Long-term, large-scale monitoring programs are becoming increasingly common to document status and trends of wild populations. A successful program for monitoring population trend hinges on the ability to detect the trend of interest. Power analyses are useful for quantifying the sample size needed for trend detection, given expected variation in the population. Four components of variation (within-year variation at a given site, interannual variation within a site, variation among sites in the interannual variation, and variation among sites in mean abundance or density) are commonly considered in power analyses for population trend, but a fifth is rarely considered: variation among sites in the local trend. Spatial variation in trend is expected to reduce statistical power, but the magnitude of this reduction has not been fully explored. We used computer simulations to evaluate the consequences of ignoring spatial variation in trend under a variety of sampling designs and wide ranges of other components of variation. The effect of spatial variation in trend on power was minor when other input parameters took extreme values that made the trend either very difficult or very easy to detect. However, at moderate values of the other parameters, spatial variation in trend had a strong effect, reducing statistical power by up to 60%. In some cases, ignoring spatial variation in trend resulted in an 80% probability of a type I error (falsely detecting a trend in a stable population). Spatial variation in trend is therefore an important consideration when designing a long-term monitoring program for many species, especially those affected by local conditions at sites that are repeatedly surveyed. If variation in trend is ignored, as in many previous power analyses, the recommended sampling design will likely be insufficient to detect the trend of interest and lead to potentially false conclusions of a stable population.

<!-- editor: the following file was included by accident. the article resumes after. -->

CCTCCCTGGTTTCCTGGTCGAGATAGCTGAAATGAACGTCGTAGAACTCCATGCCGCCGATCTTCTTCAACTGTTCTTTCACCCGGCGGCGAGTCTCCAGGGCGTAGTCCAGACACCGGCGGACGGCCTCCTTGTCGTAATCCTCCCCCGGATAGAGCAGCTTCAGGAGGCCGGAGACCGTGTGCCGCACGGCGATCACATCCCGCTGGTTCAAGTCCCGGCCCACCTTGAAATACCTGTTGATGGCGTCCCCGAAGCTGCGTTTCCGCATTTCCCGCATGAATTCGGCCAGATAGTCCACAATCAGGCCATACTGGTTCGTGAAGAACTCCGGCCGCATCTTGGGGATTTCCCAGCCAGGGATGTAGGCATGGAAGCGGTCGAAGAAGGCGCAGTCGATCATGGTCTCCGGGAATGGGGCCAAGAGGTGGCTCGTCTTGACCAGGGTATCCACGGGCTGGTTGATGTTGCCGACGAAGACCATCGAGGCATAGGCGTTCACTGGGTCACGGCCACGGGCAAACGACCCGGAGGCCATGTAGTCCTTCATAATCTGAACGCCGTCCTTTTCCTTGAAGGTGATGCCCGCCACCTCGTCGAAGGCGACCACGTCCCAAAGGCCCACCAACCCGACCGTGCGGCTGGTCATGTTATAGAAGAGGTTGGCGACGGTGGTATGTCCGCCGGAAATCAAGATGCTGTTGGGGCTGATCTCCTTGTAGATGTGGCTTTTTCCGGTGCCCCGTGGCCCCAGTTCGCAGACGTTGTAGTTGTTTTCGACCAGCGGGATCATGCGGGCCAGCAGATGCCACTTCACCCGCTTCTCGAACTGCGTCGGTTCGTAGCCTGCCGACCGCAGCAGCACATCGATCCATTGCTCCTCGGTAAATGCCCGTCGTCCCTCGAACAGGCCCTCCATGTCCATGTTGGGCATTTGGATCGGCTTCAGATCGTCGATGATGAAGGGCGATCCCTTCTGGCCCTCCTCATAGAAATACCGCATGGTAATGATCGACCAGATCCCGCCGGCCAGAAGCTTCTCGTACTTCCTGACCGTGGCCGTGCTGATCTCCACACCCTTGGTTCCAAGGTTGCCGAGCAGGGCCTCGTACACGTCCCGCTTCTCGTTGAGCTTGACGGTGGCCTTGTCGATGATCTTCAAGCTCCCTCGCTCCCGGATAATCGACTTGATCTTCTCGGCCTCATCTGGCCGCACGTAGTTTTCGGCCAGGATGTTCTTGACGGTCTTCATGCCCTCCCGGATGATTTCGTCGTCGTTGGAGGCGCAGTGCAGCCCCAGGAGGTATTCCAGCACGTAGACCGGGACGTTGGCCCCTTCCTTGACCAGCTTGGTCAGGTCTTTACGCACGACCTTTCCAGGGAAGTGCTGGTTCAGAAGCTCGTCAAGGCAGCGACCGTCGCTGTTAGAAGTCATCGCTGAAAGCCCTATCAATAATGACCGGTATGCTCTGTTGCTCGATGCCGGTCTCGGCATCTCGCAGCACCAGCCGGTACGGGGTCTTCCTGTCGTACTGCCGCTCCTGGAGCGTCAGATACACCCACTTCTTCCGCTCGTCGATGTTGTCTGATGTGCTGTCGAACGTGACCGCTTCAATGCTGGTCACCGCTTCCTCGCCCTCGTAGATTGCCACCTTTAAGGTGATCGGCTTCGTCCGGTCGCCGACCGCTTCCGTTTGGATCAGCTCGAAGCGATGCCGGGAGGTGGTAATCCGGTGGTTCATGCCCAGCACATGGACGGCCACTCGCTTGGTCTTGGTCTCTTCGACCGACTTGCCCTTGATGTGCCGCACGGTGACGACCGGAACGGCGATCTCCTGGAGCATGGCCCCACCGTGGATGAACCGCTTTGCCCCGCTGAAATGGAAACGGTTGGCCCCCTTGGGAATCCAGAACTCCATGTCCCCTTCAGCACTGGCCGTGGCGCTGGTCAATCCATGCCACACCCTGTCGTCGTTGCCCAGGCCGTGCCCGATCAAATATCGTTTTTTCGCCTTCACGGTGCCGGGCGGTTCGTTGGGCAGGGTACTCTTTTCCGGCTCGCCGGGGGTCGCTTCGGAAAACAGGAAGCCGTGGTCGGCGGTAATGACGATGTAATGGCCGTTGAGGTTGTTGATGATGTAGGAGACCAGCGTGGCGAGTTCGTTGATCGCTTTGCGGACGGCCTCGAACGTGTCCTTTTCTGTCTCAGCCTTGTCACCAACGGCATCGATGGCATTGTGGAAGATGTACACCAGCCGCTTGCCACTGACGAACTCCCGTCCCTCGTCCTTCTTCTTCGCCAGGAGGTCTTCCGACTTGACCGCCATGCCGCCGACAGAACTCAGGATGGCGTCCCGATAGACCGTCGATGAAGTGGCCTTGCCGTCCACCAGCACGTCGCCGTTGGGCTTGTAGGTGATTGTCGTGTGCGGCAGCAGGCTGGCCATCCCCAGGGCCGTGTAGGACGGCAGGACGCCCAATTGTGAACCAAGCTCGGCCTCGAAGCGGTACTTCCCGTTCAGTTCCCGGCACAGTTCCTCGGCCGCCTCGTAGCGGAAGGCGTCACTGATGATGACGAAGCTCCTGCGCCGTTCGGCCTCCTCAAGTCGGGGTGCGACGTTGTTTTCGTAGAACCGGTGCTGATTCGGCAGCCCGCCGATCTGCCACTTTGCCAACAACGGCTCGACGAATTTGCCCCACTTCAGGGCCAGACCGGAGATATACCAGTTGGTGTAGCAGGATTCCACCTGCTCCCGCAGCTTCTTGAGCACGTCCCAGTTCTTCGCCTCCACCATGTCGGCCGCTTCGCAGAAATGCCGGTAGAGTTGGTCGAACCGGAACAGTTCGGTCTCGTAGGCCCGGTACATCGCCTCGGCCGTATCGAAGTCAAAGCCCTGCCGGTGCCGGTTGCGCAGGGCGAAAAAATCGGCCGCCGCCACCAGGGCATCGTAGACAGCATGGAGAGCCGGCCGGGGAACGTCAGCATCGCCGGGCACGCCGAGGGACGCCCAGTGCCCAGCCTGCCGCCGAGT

- long-term monitoring
- population trend
- power analysis
ASJC Scopus subject areas
- Ecology, Evolution, Behavior and Systematics